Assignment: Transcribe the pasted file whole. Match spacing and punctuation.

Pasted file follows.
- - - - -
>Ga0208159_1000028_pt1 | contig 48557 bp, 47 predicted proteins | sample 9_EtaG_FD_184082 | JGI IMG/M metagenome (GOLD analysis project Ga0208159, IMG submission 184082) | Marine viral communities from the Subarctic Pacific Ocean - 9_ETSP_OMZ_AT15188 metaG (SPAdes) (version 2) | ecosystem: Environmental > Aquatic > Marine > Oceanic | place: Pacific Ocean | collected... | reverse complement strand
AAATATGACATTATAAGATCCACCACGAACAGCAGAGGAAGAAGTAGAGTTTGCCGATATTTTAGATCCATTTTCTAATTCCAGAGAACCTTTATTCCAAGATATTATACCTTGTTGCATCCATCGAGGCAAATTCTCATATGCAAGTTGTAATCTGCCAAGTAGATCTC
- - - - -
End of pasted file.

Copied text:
>Ga0208159_1000028_pt1 | contig 48557 bp, 47 predicted proteins | sample 9_EtaG_FD_184082 | JGI IMG/M metagenome (GOLD analysis project Ga0208159, IMG submission 184082) | Marine viral communities from the Subarctic Pacific Ocean - 9_ETSP_OMZ_AT15188 metaG (SPAdes) (version 2) | ecosystem: Environmental > Aquatic > Marine > Oceanic | place: Pacific Ocean | collected... | reverse complement strand
AAATATGACATTATAAGATCCACCACGAACAGCAGAGGAAGAAGTAGAGTTTGCCGATATTTTAGATCCATTTTCTAATTCCAGAGAACCTTTATTCCAAGATATTATACCTTGTTGCATCCATCGAGGCAAATTCTCATATGCAAGTTGTAATCTGCCAAGTAGATCTC